Why are YOU Wearing Sunscreen?

I’ve survived the coldest May I have ever seen in my 21 years of living. I, like many others, am ready to bring the Summer on with open arms. My bikinis have been dug out of my drawers, my sunglasses are shined, and my flip-flops are matched up.
There’s only one last thing I need: sunscreen.
One thing I will never need is all of the ignorant questions that I have to inevitably face every summer. There’s always someone who asks it: Why are YOU wearing sunscreen? 
To which I can only answer, “Well, I am human.”
Me in April, after a cold winter.
Screen Shot 2014-06-02 at 11.48.20 PM
Me at the end of August, after working 3 months at an outdoor summer camp.
I continuously get the odd side-look when I pull out my spray bottle of SPF 50 to mist on my toasted caramel skin. What do you need that for? You don’t get sunburned, do you? Can you even tan? 
Yes. The answer is always, “Yes!” I have skin!
Contrary to popular belief, POCs can and do get sunburned. Worse, we do suffer from skin cancer, and it’s a myth that POCs tote as much as non-POCs believe. The truth is, while we’re not as likely to be sunburned, we are still at risk of causing life long damage to our skin. Within the epidermis, cells called melanocytes produce the melanin that give our skins pigment; more melanin equals a darker skin pigmentation. While I may have more melanin than someone with pale skin, blonde hair, and blue eyes; I still have melanin, and it still needs to be protected.
My olive skinned mother is at risk of melanoma. My dark cocoa skinned father is also at risk. I, an equal mix of them both, am undoubtedly at risk. However, symptoms of melanoma in a POC will present itself in different ways – much like how women will have different symptoms of a heart attack than a man would. Dark spots on the palms, the soles of the feet and under fingernails are some spots where melanoma will make itself present in POCs, but diagnosis and treatment are usually only discovered after the cancer has advanced. Bob Marley suffered from a type of melanoma called squamous cell carcinoma (SCC) found under a toenail, which eventually led to his death in the early eighties. For a period of time, his cancer went untreated because the mark was believed to have been a result of a soccer injury. Today, SCC is the most common form of skin cancer faced by African-Americans.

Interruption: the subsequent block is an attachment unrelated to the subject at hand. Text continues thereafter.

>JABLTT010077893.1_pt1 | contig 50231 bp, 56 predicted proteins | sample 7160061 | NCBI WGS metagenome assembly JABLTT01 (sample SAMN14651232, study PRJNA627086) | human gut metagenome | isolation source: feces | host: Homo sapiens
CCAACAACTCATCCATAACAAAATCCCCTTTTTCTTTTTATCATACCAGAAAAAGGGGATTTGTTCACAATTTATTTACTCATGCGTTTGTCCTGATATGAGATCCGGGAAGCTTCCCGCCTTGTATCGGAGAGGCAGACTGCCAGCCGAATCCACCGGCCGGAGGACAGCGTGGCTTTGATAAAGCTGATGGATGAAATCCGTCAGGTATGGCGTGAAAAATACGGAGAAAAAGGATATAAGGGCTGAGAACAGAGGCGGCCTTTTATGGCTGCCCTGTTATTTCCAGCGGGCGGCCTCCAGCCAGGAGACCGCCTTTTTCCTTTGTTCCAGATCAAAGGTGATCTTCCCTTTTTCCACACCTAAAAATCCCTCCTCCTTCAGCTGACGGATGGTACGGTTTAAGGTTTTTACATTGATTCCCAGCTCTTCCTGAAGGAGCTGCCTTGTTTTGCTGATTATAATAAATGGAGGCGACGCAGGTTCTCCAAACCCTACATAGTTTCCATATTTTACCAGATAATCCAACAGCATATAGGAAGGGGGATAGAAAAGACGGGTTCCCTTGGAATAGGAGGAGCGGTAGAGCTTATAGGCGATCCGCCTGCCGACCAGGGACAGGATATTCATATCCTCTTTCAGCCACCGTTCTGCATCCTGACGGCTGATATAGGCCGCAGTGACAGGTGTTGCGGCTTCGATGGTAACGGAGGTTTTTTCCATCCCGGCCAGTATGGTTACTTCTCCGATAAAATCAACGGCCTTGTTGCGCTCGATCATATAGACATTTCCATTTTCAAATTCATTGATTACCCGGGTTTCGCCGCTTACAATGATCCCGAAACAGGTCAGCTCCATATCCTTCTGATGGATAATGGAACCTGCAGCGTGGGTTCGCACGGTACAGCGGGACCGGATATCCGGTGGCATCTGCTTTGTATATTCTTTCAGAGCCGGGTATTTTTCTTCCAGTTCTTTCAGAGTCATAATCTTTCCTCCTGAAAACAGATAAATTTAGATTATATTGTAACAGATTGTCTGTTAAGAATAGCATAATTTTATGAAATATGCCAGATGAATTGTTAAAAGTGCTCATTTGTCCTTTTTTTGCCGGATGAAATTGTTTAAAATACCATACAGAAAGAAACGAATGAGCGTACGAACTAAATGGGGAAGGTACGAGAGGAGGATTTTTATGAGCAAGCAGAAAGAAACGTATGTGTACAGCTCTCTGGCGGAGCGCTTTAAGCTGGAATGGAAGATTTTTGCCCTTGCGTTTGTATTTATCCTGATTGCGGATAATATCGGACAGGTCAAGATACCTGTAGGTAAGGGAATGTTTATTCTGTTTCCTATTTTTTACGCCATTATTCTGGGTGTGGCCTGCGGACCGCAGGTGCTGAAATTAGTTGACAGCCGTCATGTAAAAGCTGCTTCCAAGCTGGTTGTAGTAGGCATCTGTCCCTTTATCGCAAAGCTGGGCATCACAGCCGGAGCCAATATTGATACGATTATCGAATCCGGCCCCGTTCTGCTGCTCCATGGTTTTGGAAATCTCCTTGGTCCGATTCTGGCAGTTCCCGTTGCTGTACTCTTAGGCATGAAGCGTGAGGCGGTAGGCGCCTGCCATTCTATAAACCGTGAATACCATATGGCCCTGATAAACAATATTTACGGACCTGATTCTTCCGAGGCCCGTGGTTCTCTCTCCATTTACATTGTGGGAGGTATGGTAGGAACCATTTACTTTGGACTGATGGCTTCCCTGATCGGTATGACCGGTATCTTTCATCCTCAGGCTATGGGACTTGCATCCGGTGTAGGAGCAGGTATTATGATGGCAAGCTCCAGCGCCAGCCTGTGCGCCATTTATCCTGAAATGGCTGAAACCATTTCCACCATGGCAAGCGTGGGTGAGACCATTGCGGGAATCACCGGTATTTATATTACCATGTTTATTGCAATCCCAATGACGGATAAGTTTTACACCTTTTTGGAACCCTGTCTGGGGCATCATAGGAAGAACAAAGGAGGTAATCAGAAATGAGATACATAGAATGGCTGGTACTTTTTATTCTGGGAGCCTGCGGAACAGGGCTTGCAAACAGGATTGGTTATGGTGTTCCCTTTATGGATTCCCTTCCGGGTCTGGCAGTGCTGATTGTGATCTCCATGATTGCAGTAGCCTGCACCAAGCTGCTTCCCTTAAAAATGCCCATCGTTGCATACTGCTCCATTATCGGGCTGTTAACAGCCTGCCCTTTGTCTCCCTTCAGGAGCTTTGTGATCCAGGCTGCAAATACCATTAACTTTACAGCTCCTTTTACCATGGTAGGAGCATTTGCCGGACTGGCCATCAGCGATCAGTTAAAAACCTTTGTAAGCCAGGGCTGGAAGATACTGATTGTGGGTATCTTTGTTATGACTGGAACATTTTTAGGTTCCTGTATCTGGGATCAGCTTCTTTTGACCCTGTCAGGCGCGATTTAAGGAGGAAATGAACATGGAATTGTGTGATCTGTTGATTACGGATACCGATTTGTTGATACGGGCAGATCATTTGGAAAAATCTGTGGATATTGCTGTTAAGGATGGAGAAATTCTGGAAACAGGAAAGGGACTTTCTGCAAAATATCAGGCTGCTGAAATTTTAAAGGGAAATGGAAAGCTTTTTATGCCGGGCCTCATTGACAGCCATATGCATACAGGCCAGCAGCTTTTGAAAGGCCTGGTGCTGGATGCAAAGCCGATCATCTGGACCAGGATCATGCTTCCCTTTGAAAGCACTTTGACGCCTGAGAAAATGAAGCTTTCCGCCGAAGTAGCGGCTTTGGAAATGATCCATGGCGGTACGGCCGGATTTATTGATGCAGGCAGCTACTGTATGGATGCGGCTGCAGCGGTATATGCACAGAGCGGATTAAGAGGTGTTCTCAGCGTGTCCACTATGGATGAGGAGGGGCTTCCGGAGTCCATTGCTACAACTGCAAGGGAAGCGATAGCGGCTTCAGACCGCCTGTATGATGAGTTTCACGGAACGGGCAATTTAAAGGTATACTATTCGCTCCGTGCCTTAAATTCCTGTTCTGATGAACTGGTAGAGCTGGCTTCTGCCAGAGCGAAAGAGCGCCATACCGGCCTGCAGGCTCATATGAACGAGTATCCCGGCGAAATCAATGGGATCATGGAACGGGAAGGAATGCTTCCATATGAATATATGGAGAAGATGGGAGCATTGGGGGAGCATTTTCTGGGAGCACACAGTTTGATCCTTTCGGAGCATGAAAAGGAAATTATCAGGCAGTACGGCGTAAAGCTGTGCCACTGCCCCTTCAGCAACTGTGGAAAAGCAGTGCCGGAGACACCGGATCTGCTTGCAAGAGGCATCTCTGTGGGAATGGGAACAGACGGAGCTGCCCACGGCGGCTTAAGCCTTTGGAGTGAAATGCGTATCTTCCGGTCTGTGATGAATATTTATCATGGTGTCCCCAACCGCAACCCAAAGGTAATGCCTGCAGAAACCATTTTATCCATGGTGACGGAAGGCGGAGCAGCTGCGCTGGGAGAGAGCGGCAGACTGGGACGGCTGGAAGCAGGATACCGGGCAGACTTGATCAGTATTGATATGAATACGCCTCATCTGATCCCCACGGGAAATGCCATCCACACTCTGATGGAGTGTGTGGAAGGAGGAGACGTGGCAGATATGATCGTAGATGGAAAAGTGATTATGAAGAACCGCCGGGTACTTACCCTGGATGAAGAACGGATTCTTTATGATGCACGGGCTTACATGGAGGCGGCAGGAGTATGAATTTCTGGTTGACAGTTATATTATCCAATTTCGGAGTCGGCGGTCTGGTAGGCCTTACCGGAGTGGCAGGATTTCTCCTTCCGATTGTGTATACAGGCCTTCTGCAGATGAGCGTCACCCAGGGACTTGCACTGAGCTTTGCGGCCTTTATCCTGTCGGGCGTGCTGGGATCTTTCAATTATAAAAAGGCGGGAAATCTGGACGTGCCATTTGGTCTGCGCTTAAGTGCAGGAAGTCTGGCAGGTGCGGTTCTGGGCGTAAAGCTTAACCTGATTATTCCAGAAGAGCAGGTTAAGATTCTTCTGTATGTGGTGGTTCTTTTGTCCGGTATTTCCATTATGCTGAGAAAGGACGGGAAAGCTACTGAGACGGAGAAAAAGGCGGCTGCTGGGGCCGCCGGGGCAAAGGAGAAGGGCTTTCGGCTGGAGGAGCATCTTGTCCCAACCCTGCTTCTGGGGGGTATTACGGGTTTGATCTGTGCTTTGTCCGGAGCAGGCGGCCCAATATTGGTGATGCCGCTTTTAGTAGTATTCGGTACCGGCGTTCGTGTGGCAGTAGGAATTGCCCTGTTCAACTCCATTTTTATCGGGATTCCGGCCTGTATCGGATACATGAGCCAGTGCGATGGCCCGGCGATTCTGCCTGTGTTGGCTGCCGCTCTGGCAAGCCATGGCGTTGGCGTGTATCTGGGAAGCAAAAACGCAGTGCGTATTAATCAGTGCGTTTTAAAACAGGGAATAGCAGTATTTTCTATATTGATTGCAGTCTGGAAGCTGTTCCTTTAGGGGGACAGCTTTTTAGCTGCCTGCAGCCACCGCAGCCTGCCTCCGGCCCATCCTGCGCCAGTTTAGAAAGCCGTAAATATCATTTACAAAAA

Mortality rates in the African-American community around this type of skin cancer are usually disproportionately high compared to our white counterparts, because there is so much ignorance surrounded by this topic. Early detection rarely happens in our community, and we miss the opportunity to save ourselves before it’s too late.
Do think the next time before you make your POC friend feel uncomfortable when applying sunscreen.  And to my POC sisters and brothers, please let this myth die with the times. Sunscreen benefits everyone with skin. We need to protect ourselves and our skins. Go have fun in the sun, but do be smart about it.

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